The incredible journey
Getting to the bottom of things
The first bite
Let's start by taking a bite from a burger.
When you take a bite of a burger you take in bread, tomato, lettuce, cheese and meat. The first thing you do is of course, chew. Technically known as masticating, this is a form of mechanical digestion. Mechanical digestion is simply breaking down larger bits of food into smaller pieces. This process results in the food pieces having a larger surface area to volume ratio, and this aids in chemical digestion.
Chewing breaks up your food and also stimulates the release of saliva. Saliva contains an enzyme called amylase. Enzymes are biological catalysts that speed up chemical reactions, which break down your food into simpler molecules. Chemical digestion when enzymes chemically modify the food.
Amylase breaks down starch into sugar. Starch, in this case our bread, is basically a long chain of sugar molecules bonded together and the amylase helps to break these bonds leaving individual sugar molecules. You can prove this by taking a piece of white bread and chewing it. Keep chewing and don't swallow, and eventually you will taste a slight sweetness, which is sugar due to your saliva breaking down the starch. Saliva also acts as a lubricant to the food, making it easier to swallow. After chewing, you force the food into a bolus at the back of your mouth, and using the special muscles of your tongue, you swallow.
So far, only the bread has been chemically digested but the remaining chewed-up starch, lettuce, tomato, cheese and meat head towards the stomach. They do this via the esophagus; a tube behind the trachea (windpipe). Here, waves of muscular contraction known as peristalsis force the food into the stomach. These muscular waves are why food doesn't just "fall" into the stomach, and why you can still swallow while hanging upside down!
Food generally stays in the stomach for three to six hours where it is subjected to more mechanical and chemical digestion. The stomach muscles contract and relax in what we know as churning, which further helps to grind up the food. The stomach also produces acid, which creates the correct pH conditions for more enzymes to chemically digest the food. These enzymes are known as proteases. They break down proteins into amino acids, and lipases, which break down fats (lipids) into fatty acids. This is where the cheese and meat are chemically digested, since they are fat and protein. The stomach can cope with such strong acid (pH 0-1) as the stomach wall produces mucous to stop the wall being damaged.
After the stomach, the food moves into the first part of the small intestine, known as the duodenum. Here, an organ known as the pancreas adds alkaline and more enzymes to the duodenum. The alkaline neutralizes any excess stomach acid creating the perfect pH for the enzymes, which continue to break down the meat, cheese, bread, lettuce and tomato.
The liver produces a substance called bile, which is stored in the gall bladder. This bile is released into the duodenum to emulsify fat. Here, mechanical digestion breaks down large pieces of fat into smaller pieces. No new chemicals are produced. The effect is similar to using a dishwashing liquid on greasy dishes.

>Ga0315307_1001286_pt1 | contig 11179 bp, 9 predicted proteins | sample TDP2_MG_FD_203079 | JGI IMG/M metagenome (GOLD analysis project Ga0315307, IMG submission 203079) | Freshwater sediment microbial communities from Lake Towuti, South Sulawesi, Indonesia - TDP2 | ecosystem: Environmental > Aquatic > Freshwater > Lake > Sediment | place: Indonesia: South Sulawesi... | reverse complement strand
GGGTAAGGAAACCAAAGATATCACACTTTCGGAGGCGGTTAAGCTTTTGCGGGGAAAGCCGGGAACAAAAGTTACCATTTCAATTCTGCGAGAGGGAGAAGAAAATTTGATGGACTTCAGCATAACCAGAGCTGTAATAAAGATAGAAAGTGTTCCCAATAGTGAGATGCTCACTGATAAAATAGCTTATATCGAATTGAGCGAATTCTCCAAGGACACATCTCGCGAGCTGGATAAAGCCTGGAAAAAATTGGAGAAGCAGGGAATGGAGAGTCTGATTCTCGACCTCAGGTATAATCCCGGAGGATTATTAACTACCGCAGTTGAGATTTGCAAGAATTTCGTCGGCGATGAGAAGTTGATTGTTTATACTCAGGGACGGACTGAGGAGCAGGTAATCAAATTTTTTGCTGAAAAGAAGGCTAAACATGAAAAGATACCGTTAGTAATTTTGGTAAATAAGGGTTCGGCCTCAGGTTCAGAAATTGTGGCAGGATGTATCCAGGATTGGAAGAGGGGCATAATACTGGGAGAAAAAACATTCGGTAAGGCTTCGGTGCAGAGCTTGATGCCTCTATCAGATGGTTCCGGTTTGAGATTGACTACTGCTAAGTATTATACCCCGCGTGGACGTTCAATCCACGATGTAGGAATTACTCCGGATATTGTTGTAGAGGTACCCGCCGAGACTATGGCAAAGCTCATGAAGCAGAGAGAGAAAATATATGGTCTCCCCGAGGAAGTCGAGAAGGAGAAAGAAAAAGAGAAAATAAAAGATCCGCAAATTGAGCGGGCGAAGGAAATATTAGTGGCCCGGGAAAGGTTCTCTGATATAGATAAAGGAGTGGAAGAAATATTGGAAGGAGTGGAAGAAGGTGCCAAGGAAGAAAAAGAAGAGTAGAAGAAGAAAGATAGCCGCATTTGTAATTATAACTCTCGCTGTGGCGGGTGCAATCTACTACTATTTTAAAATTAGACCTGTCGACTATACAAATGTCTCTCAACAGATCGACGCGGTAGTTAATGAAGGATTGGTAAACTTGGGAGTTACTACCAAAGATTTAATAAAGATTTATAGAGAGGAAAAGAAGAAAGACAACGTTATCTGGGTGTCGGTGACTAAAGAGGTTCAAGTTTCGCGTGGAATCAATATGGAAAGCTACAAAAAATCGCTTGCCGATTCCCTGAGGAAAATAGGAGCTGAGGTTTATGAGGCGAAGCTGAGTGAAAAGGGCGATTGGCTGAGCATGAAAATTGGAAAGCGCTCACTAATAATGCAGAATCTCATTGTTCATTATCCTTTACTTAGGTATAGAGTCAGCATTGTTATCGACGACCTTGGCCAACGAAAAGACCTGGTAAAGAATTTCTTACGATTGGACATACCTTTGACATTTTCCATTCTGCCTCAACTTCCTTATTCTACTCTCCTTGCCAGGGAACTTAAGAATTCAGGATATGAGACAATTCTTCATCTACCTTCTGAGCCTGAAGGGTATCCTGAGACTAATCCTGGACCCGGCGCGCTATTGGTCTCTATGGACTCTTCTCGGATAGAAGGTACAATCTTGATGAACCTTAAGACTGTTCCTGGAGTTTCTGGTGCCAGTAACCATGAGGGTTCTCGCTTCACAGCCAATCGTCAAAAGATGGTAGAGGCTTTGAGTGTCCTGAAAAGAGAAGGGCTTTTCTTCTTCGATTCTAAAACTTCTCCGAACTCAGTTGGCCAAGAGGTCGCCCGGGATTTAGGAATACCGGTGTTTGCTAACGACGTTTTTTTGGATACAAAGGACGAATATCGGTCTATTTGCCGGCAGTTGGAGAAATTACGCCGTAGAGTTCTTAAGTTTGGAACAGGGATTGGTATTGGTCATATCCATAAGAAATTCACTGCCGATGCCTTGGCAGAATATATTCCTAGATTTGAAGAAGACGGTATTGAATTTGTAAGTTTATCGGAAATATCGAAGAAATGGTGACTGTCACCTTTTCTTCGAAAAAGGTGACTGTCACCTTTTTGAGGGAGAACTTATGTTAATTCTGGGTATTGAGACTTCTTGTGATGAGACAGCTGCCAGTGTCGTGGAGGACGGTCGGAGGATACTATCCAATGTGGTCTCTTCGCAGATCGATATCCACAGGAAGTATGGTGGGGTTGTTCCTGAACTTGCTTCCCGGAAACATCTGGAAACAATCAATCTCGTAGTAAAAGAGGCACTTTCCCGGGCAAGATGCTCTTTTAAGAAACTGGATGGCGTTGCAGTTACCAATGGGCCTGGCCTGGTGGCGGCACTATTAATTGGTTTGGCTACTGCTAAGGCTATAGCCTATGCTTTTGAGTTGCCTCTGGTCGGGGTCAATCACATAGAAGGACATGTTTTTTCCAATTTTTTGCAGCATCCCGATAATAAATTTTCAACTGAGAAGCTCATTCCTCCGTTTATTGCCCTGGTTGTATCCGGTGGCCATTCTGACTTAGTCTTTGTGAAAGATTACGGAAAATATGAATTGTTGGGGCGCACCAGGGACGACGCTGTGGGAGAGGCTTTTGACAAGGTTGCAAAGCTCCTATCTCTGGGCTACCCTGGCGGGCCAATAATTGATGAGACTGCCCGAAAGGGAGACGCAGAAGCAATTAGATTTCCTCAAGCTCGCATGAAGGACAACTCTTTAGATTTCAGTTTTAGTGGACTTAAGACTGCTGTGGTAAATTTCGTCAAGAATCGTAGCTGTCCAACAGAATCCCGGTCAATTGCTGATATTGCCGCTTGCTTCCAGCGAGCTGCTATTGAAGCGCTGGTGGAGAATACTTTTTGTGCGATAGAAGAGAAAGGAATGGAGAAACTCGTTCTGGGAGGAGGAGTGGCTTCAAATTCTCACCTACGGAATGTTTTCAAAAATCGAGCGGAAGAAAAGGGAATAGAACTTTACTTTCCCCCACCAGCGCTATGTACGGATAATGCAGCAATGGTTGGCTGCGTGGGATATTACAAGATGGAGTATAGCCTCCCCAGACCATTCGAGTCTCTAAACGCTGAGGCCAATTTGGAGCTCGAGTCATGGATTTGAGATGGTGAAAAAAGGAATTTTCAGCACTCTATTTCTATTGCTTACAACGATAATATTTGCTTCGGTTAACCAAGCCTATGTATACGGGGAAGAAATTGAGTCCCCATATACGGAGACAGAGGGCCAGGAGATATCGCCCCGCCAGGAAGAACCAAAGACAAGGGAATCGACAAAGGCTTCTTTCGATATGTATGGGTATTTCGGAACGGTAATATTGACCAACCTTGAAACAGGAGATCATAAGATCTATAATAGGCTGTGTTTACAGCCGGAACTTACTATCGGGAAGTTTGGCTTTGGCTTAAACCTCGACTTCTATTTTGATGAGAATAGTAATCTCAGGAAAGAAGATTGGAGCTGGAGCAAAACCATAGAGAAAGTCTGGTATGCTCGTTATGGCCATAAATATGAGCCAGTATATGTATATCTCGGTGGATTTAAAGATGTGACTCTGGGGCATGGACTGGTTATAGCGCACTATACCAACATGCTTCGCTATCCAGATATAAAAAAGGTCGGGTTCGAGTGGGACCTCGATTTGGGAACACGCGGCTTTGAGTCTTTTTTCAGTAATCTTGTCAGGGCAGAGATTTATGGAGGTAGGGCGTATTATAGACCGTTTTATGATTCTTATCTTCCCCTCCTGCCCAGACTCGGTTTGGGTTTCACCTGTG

After the duodenum, food continues down the small intestine where more digestion takes place over the next 24-48 hours. The small intestine is up to seven meters long in adults. It has millions of folds on its interior surface called villi, and on these villi it has millions of tiny folds called microvilli. These are blood rich areas that, due to their many folds, increase the surface area of the small intestine to enormous proportions. Hypothetically, if you could flatten out your small intestine the area would easily cover a football field!
These blood-rich folds are where nutrient absorption occurs. Food molecules that have been sufficiently broken down are now small enough to pass through the gut wall into the blood, where sugars (from the broken down bread) are taken to every cell of the body for respiration, which is where we get our energy from. Amino acids (from the protein in the cheese and beef) are used for many different purposes, including cell functions, cell repair, and growth. Lipids (also from the cheese and beef) are used for cell membrane development, insulation and sometimes energy. This break-down and absorption is basically the whole point of eating, and without it we could not survive.
What a waste
After the long journey down the small intestine, indigestible food (fiber), vitamins, minerals and water pass into the large intestine. No more digestion occurs now, but water, vitamins and minerals are absorbed into the bloodstream and transported around the body to where they are needed. Here, the vitamins and minerals contained in the tomato and lettuce are now utilized, leaving the fibrous parts behind. This fibrous material is forced down the colon by peristalsis until it reaches the rectum. Here, it is stored until we get that urge to go to the toilet. Finally, after all this time, and after its nine-meter journey from the mouth, undigested food is egested (not excreted) as feces.
The energy you just used to read this article was gained from the food you recently ate and that your body digested after chewing, churning, emulsifying and after applying countless chemical reactions.
David Canavan has an MSc in Behavioral Ecology and teaches science, math and ICT at Garden International School. David is fascinated by science and loves animals, especially the dangerous kind; the more dangerous the better. You may contact David at email@example.com .
All rights reserved 2007 |
Last modified: October 19, 2007